Greek Dionysos in a Roman house?: A study in the use of retrospective Dionysiac figures in Roman domestic contexts.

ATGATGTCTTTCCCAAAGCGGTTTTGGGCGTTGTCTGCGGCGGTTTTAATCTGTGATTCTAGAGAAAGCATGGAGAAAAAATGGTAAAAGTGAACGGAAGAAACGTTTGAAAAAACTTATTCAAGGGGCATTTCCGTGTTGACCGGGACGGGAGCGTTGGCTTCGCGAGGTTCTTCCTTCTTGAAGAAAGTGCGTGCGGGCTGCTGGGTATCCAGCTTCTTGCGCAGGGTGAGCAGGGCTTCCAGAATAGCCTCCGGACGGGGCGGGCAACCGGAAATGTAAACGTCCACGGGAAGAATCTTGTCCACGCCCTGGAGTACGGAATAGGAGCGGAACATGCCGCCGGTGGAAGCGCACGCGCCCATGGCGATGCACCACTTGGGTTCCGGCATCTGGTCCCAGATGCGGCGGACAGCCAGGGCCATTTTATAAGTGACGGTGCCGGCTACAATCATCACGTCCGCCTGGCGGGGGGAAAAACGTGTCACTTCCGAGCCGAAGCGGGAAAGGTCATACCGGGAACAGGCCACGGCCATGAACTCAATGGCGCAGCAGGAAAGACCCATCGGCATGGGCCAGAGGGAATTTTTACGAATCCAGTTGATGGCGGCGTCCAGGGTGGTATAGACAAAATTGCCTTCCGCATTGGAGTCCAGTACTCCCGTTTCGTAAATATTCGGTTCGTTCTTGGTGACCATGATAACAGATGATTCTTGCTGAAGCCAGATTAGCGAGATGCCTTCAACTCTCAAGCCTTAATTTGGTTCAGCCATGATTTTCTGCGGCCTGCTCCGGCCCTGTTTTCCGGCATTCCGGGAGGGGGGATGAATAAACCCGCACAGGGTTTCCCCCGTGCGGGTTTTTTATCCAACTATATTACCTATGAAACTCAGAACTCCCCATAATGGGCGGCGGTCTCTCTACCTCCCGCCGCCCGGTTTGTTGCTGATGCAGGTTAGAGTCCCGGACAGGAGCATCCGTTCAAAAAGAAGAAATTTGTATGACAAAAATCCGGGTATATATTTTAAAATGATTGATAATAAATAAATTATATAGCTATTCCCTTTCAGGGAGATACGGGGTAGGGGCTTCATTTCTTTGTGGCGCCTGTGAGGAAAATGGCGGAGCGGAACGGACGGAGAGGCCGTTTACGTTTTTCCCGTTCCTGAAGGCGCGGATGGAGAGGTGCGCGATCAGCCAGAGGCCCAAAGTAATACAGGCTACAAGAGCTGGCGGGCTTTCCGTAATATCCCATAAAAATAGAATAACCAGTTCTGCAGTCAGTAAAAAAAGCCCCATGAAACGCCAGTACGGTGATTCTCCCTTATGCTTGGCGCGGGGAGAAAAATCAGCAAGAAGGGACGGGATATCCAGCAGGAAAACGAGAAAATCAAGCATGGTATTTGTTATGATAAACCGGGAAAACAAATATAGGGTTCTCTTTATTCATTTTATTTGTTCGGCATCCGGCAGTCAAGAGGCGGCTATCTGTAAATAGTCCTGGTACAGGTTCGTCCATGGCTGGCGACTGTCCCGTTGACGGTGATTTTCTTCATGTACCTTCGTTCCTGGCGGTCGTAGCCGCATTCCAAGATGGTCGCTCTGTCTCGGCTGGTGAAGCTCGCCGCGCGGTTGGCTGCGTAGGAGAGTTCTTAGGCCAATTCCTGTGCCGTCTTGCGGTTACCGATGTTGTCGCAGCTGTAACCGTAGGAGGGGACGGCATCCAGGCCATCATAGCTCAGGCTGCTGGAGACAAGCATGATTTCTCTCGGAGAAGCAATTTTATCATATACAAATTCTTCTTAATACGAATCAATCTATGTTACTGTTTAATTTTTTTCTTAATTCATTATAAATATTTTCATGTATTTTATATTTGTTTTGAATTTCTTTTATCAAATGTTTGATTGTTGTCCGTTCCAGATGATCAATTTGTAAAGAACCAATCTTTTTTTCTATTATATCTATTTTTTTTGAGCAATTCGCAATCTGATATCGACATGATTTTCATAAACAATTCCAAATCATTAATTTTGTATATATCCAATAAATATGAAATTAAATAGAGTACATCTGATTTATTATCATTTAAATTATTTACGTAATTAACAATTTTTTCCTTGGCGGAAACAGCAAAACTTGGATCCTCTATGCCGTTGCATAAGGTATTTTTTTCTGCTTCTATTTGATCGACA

This study will focus on the use of retrospective, specifically Greek archaic, classical and hellenistic, in Roman art. This area has been looked at by other scholars in recent years so in an attempt to shed new light on the material it will examine works of art with a dionysiac theme. These are found in abundance in the domestic sphere and therefore this will provide the context for the study. It will be shown that, for the Romans, visual culture was incredibly important and each choice on the part of a patron was imbued with meanings thus these dionysiac images can reveal much about their owners and Roman culture as a whole. The retrospective styles very quickly lost any meaning they may have held for the Greeks that created them and became pieces of Roman art used to portray Roman ideals. This study will also suggest that the use of dionysiac figures was widespread through several levels of society and in the domestic sphere could have many meanings and connotations; these will be examined in some detail. This examination will show that to acquire a deeper understanding of the uses and meaning of visual culture objects must be examined in a context, without modern prejudice and be studied as products of the people that created them regardless of the initial inspiration for the work.